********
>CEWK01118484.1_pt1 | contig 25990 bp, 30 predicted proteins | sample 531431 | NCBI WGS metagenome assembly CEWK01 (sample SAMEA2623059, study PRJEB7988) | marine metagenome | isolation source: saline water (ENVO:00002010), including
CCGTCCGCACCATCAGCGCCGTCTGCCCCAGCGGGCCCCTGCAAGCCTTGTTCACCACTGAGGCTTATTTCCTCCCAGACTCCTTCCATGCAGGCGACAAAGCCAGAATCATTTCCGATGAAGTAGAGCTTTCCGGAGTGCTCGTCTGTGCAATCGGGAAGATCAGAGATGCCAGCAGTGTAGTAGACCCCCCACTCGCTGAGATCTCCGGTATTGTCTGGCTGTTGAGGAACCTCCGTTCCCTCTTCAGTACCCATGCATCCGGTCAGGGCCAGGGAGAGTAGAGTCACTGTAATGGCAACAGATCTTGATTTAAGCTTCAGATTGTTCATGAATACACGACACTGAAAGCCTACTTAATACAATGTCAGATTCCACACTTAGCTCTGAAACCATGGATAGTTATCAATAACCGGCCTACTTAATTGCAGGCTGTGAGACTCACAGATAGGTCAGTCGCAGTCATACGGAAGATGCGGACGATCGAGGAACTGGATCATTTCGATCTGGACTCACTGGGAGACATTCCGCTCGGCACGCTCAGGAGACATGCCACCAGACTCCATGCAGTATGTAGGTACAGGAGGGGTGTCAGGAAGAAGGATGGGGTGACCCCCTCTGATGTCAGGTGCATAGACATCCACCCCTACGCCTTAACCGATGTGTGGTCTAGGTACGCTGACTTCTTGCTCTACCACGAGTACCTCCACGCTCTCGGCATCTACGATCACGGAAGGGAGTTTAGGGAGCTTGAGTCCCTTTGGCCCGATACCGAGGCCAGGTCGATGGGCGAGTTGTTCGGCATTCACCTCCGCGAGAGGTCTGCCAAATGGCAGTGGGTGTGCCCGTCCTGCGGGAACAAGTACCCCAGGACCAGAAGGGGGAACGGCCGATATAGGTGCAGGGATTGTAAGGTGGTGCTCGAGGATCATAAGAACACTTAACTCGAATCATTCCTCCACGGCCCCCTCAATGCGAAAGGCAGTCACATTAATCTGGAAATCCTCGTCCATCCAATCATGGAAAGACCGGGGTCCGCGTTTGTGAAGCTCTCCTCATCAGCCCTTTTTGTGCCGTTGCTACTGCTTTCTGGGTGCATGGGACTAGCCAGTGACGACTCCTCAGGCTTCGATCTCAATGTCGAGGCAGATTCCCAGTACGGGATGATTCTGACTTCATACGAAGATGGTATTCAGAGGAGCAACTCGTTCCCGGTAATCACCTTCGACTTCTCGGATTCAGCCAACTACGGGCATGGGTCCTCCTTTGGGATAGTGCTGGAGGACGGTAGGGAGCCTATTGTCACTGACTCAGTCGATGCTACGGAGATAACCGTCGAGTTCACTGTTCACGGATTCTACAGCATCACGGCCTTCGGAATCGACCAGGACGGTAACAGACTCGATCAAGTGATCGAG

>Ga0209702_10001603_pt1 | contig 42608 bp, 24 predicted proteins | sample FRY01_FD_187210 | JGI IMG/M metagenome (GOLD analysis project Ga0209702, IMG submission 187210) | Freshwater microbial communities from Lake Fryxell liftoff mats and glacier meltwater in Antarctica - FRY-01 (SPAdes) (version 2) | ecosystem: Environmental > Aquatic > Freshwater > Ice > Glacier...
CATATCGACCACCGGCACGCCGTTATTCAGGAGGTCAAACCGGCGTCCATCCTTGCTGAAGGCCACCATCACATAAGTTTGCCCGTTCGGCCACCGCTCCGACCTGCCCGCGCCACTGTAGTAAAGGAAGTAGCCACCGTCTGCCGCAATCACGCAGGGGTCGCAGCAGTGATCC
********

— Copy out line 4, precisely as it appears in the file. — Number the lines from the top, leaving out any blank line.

CATATCGACCACCGGCACGCCGTTATTCAGGAGGTCAAACCGGCGTCCATCCTTGCTGAAGGCCACCATCACATAAGTTTGCCCGTTCGGCCACCGCTCCGACCTGCCCGCGCCACTGTAGTAAAGGAAGTAGCCACCGTCTGCCGCAATCACGCAGGGGTCGCAGCAGTGATCC